Competition Complete: Need for Speed Hypersonic Video Contest
Thank you to all of our participants, and congratulations to our winners!
High School Category
First Place - Kate Lee, Poquoson High School, Poquoson, VA Watch Kate's Video
Second Place - Ishan Bhikha, Independence High School, Ashburn, VA Watch Ishan's Video
Third Place - Eyuel Berhanu, Washington-Liberty High School, Arlington, VA Watch Eyuel's Video
First Place - Emma Lenz, University of Minnesota Watch Emma's Video
Second Place - Anitha Koka, Purdue University Watch Anitha's Video
Third Place (tie) - Hanna Fenstermaker, The Ohio State University Watch Hanna's Video
Third Place (tie) - Kevin Wallace, Purdue University Watch Kevin's Video
Molly Hutchison, Collegiate School, Richmond, VA Watch Molly's Video
What the Contest Was About
Imagine a day when you could travel from coast to coast in less than an hour! Such travel could become a reality with hypersonic flight — five times or more faster than the speed of sound. The Need for Speed Hypersonic Video Contest was designed to inspire the next generation of engineers and scientists who can create and sustain hypersonic technologies of the future.
The contest had two categories based on age group and academic enrollment. Students at each level were invited to use their creativity and imagination to produce two-minute videos answering one of these questions:
- High school students: How do you think hypersonic flight could help humanity in the future?
- College undergraduate students: What is one big challenge preventing hypersonic flight from becoming an everyday reality, and how could you envision solving it?
First-prize winners in each category won $1,000. Second-place winners in each category won $450; third-place winners got $200, and a people's choice award-winner received $100.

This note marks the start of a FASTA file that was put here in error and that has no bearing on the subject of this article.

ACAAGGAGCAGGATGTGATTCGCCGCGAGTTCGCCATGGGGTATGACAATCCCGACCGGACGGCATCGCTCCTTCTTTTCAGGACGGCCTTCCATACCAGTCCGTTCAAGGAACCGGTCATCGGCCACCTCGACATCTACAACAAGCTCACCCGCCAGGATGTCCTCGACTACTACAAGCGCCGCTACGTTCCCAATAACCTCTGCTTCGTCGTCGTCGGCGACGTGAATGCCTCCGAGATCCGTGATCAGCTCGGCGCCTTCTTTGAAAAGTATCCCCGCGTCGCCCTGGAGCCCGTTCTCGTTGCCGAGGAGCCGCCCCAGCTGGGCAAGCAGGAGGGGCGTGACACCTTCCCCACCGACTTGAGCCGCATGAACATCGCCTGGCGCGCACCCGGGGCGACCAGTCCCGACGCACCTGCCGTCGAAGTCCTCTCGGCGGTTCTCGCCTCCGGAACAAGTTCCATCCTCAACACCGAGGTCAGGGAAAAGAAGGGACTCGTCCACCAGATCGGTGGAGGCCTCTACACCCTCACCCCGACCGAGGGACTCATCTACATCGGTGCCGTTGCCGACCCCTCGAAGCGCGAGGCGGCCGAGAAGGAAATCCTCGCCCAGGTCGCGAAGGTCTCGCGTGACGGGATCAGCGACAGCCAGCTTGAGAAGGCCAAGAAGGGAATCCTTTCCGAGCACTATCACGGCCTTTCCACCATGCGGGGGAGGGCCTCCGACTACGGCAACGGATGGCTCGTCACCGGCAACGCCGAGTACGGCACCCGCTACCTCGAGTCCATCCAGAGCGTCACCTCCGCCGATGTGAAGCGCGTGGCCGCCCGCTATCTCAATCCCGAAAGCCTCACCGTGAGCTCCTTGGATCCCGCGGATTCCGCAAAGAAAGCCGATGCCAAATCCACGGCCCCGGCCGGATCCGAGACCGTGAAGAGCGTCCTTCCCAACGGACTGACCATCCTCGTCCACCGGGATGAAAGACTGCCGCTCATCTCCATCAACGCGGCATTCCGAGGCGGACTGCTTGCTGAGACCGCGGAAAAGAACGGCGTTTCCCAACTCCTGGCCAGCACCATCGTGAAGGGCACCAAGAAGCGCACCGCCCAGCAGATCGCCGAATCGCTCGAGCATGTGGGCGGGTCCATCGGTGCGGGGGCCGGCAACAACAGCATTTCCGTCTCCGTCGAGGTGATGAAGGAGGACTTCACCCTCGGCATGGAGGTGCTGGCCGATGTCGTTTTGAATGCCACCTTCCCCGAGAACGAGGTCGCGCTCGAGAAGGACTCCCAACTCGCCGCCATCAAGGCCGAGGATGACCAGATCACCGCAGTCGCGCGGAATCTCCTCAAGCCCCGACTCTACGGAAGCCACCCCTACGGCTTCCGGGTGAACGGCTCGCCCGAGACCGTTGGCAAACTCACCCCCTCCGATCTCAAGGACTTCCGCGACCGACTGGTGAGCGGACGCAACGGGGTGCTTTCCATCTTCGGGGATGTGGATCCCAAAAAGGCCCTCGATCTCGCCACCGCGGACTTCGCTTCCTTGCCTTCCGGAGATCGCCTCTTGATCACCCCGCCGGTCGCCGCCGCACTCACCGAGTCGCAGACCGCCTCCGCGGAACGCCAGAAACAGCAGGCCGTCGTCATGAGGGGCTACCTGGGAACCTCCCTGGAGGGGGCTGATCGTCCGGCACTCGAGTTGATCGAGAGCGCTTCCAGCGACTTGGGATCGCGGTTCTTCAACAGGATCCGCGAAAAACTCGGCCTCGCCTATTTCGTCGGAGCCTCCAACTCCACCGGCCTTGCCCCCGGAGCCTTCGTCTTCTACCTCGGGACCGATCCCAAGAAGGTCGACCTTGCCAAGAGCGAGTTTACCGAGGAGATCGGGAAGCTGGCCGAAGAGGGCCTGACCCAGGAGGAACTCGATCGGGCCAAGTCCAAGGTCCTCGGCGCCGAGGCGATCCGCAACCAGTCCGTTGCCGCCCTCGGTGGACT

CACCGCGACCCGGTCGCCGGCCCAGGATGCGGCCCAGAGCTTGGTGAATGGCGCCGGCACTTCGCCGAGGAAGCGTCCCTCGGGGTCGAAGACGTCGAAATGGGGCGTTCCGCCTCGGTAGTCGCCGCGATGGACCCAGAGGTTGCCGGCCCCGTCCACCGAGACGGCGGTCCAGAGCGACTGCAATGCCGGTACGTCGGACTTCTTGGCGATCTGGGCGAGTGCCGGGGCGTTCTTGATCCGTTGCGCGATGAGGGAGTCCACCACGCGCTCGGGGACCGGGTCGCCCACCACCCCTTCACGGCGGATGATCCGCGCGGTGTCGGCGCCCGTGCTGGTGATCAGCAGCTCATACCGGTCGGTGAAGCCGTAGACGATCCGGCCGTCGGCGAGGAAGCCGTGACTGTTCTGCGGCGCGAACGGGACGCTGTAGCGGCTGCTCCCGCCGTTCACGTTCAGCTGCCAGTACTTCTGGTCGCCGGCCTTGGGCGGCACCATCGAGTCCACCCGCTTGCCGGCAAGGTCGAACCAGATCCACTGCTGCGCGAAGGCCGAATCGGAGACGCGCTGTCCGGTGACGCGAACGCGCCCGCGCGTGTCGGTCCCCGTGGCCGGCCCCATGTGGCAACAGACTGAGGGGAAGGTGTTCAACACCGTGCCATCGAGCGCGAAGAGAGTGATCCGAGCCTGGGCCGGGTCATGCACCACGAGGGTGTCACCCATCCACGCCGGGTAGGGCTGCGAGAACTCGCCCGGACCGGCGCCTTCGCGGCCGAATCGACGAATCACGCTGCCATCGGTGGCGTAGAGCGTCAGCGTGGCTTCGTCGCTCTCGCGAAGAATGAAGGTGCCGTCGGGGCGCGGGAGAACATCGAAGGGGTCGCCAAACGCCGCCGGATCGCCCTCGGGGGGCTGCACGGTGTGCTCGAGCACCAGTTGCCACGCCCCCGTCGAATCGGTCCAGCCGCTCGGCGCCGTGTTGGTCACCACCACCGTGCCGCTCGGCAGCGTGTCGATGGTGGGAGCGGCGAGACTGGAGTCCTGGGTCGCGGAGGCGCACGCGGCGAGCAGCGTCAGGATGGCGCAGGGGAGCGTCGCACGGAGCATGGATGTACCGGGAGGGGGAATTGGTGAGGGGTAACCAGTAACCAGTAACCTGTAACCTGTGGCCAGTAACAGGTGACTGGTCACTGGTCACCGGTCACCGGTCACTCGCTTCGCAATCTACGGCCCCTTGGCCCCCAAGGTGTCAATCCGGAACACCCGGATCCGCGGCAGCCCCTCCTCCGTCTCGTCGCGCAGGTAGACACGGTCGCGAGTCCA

Universities and governmental agencies want to encourage high school and college students to consider exciting careers in hypersonics because a large number of engineers and scientists, with a wide range of expertise, talents and skills, will be needed to develop capabilities of the future, including:
- Using hypersonic aircraft in the Earth’s atmosphere.
- Using humans as pilots in hypersonic aircraft.
- Space missions like travel to Mars and other planets.
A coalition of universities - University of Virginia, University of Tennessee Space Institute, Georgia Institute of Technology, Ohio State University, Florida A&M University, Florida State University, Purdue University and Missouri University of Science and Technology - is working to attract high school and college students to work in fields related to hypersonics so these technologies can become a reality.
On behalf of the coalition, the Need for Speed Hypersonic Video Contest was hosted by the University of Virginia School of Engineering and was supported through funding from the Joint Hypersonics Transition Office within the U.S. Department of Defense. The contest was held in collaboration with the University Consortium for Applied Hypersonics.